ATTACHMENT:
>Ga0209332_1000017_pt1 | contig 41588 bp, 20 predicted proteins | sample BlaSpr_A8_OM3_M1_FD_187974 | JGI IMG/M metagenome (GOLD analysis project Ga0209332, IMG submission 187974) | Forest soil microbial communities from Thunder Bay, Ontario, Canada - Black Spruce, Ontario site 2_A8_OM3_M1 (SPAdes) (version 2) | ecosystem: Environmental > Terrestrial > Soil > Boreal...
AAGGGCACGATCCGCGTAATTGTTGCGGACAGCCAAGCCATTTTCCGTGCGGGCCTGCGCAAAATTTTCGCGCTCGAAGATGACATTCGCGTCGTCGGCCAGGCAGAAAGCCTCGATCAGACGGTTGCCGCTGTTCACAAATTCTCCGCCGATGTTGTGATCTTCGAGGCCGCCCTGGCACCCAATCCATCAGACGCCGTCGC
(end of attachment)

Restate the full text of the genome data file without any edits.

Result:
>Ga0209332_1000017_pt1 | contig 41588 bp, 20 predicted proteins | sample BlaSpr_A8_OM3_M1_FD_187974 | JGI IMG/M metagenome (GOLD analysis project Ga0209332, IMG submission 187974) | Forest soil microbial communities from Thunder Bay, Ontario, Canada - Black Spruce, Ontario site 2_A8_OM3_M1 (SPAdes) (version 2) | ecosystem: Environmental > Terrestrial > Soil > Boreal...
AAGGGCACGATCCGCGTAATTGTTGCGGACAGCCAAGCCATTTTCCGTGCGGGCCTGCGCAAAATTTTCGCGCTCGAAGATGACATTCGCGTCGTCGGCCAGGCAGAAAGCCTCGATCAGACGGTTGCCGCTGTTCACAAATTCTCCGCCGATGTTGTGATCTTCGAGGCCGCCCTGGCACCCAATCCATCAGACGCCGTCGC